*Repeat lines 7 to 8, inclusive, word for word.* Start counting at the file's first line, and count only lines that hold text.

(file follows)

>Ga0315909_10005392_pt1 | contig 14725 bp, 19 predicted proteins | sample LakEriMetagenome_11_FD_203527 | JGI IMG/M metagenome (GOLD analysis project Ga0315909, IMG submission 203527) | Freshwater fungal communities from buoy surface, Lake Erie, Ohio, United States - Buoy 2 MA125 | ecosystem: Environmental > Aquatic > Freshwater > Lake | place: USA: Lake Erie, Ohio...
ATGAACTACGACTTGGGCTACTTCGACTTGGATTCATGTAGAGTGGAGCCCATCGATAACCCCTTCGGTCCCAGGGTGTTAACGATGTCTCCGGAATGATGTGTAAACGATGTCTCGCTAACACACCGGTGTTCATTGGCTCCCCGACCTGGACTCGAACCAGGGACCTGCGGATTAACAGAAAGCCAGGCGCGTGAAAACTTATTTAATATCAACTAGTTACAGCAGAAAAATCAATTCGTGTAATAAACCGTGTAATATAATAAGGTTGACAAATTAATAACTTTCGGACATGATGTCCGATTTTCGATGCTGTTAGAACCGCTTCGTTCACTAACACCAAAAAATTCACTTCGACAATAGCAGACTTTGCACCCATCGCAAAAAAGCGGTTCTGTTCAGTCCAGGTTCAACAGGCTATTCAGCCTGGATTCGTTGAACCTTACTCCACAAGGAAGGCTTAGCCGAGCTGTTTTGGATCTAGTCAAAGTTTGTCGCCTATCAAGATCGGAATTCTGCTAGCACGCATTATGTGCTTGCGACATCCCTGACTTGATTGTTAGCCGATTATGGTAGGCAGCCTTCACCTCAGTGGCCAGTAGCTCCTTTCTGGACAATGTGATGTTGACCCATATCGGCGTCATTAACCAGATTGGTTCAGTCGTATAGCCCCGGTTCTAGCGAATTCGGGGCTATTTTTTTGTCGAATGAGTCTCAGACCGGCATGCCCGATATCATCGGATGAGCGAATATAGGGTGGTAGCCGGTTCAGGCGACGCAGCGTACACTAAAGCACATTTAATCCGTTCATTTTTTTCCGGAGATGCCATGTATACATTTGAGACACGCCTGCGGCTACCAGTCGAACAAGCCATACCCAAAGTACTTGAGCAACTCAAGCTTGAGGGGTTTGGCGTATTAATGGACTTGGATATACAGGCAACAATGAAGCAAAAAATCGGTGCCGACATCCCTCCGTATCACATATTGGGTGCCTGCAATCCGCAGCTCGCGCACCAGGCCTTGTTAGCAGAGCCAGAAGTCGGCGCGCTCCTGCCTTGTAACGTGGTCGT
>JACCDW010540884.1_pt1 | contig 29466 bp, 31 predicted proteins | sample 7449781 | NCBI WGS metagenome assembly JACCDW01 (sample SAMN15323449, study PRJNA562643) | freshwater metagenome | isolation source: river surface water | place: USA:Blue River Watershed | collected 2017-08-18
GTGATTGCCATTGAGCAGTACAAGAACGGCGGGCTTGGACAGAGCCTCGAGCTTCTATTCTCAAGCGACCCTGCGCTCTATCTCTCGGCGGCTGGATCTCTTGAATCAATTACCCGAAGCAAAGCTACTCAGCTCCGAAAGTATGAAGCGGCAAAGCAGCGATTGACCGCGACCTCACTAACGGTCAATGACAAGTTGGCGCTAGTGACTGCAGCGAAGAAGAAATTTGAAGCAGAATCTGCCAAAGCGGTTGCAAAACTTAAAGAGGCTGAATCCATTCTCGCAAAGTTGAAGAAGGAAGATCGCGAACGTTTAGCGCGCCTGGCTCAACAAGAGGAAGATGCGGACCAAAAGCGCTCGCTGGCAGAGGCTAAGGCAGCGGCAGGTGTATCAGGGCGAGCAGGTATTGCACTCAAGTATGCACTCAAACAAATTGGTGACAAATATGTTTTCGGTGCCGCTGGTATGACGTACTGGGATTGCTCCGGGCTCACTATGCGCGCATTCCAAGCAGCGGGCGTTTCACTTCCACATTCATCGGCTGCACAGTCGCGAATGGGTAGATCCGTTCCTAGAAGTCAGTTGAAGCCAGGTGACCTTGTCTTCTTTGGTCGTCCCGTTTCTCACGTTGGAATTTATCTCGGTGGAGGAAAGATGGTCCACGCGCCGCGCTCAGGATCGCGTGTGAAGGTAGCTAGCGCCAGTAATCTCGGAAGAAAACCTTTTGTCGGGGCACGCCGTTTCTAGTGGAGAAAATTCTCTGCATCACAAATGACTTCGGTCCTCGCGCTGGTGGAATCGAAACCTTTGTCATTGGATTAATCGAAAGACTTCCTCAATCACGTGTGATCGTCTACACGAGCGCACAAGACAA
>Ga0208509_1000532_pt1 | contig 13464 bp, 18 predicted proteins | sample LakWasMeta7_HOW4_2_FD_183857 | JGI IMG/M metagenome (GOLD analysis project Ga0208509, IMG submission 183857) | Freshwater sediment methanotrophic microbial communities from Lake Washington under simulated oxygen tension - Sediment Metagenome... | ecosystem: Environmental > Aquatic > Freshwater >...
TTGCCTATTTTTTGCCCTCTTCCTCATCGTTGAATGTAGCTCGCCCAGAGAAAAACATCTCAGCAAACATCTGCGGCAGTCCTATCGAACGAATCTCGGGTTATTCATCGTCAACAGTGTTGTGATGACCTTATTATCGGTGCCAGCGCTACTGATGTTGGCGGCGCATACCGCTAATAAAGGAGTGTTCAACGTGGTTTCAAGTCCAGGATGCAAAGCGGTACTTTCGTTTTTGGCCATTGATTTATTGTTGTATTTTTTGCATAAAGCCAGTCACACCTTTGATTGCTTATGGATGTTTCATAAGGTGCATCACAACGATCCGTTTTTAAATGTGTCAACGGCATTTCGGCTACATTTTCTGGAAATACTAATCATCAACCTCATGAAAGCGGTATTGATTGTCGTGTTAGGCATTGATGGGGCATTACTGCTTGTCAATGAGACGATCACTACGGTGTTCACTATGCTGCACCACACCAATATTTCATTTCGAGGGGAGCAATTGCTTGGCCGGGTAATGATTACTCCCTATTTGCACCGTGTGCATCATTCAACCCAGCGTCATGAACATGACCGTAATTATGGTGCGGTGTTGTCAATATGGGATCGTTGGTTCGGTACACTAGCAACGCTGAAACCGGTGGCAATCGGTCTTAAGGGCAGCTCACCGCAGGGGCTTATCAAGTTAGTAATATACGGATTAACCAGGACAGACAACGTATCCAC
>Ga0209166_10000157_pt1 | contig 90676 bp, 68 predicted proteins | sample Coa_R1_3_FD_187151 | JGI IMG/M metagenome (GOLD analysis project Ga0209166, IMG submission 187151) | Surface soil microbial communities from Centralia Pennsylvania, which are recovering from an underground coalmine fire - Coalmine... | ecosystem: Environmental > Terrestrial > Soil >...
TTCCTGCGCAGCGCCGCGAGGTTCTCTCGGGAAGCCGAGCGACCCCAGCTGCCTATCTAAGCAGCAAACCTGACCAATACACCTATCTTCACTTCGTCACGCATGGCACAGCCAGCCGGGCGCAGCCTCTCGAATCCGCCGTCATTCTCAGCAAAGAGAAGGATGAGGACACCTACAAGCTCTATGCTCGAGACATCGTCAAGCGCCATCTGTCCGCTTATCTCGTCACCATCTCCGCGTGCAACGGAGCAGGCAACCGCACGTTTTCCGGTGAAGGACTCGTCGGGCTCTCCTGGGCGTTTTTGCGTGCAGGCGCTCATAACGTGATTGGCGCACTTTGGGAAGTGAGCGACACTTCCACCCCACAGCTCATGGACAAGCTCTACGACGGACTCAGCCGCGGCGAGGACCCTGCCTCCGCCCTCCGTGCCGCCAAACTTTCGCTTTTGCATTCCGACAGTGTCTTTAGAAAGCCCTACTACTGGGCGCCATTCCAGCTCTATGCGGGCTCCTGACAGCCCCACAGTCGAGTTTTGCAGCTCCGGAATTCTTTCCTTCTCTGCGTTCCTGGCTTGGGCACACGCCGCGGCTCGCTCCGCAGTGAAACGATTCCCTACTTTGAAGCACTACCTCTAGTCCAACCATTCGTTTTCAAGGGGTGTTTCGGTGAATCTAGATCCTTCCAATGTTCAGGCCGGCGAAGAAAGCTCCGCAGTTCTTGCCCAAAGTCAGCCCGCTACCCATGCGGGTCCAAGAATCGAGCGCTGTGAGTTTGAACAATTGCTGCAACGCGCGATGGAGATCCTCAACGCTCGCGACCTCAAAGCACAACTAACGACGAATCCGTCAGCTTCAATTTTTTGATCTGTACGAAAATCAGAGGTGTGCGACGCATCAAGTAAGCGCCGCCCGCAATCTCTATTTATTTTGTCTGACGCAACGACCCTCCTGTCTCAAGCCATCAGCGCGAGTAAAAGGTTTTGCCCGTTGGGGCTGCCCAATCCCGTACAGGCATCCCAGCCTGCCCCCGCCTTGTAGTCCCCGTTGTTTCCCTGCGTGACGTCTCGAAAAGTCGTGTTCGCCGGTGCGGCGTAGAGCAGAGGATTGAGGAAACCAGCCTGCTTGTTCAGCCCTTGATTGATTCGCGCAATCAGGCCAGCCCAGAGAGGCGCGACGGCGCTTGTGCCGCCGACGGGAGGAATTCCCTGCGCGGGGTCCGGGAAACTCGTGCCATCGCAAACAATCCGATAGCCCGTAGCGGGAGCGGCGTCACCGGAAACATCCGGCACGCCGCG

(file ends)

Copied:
>Ga0209166_10000157_pt1 | contig 90676 bp, 68 predicted proteins | sample Coa_R1_3_FD_187151 | JGI IMG/M metagenome (GOLD analysis project Ga0209166, IMG submission 187151) | Surface soil microbial communities from Centralia Pennsylvania, which are recovering from an underground coalmine fire - Coalmine... | ecosystem: Environmental > Terrestrial > Soil >...
TTCCTGCGCAGCGCCGCGAGGTTCTCTCGGGAAGCCGAGCGACCCCAGCTGCCTATCTAAGCAGCAAACCTGACCAATACACCTATCTTCACTTCGTCACGCATGGCACAGCCAGCCGGGCGCAGCCTCTCGAATCCGCCGTCATTCTCAGCAAAGAGAAGGATGAGGACACCTACAAGCTCTATGCTCGAGACATCGTCAAGCGCCATCTGTCCGCTTATCTCGTCACCATCTCCGCGTGCAACGGAGCAGGCAACCGCACGTTTTCCGGTGAAGGACTCGTCGGGCTCTCCTGGGCGTTTTTGCGTGCAGGCGCTCATAACGTGATTGGCGCACTTTGGGAAGTGAGCGACACTTCCACCCCACAGCTCATGGACAAGCTCTACGACGGACTCAGCCGCGGCGAGGACCCTGCCTCCGCCCTCCGTGCCGCCAAACTTTCGCTTTTGCATTCCGACAGTGTCTTTAGAAAGCCCTACTACTGGGCGCCATTCCAGCTCTATGCGGGCTCCTGACAGCCCCACAGTCGAGTTTTGCAGCTCCGGAATTCTTTCCTTCTCTGCGTTCCTGGCTTGGGCACACGCCGCGGCTCGCTCCGCAGTGAAACGATTCCCTACTTTGAAGCACTACCTCTAGTCCAACCATTCGTTTTCAAGGGGTGTTTCGGTGAATCTAGATCCTTCCAATGTTCAGGCCGGCGAAGAAAGCTCCGCAGTTCTTGCCCAAAGTCAGCCCGCTACCCATGCGGGTCCAAGAATCGAGCGCTGTGAGTTTGAACAATTGCTGCAACGCGCGATGGAGATCCTCAACGCTCGCGACCTCAAAGCACAACTAACGACGAATCCGTCAGCTTCAATTTTTTGATCTGTACGAAAATCAGAGGTGTGCGACGCATCAAGTAAGCGCCGCCCGCAATCTCTATTTATTTTGTCTGACGCAACGACCCTCCTGTCTCAAGCCATCAGCGCGAGTAAAAGGTTTTGCCCGTTGGGGCTGCCCAATCCCGTACAGGCATCCCAGCCTGCCCCCGCCTTGTAGTCCCCGTTGTTTCCCTGCGTGACGTCTCGAAAAGTCGTGTTCGCCGGTGCGGCGTAGAGCAGAGGATTGAGGAAACCAGCCTGCTTGTTCAGCCCTTGATTGATTCGCGCAATCAGGCCAGCCCAGAGAGGCGCGACGGCGCTTGTGCCGCCGACGGGAGGAATTCCCTGCGCGGGGTCCGGGAAACTCGTGCCATCGCAAACAATCCGATAGCCCGTAGCGGGAGCGGCGTCACCGGAAACATCCGGCACGCCGCG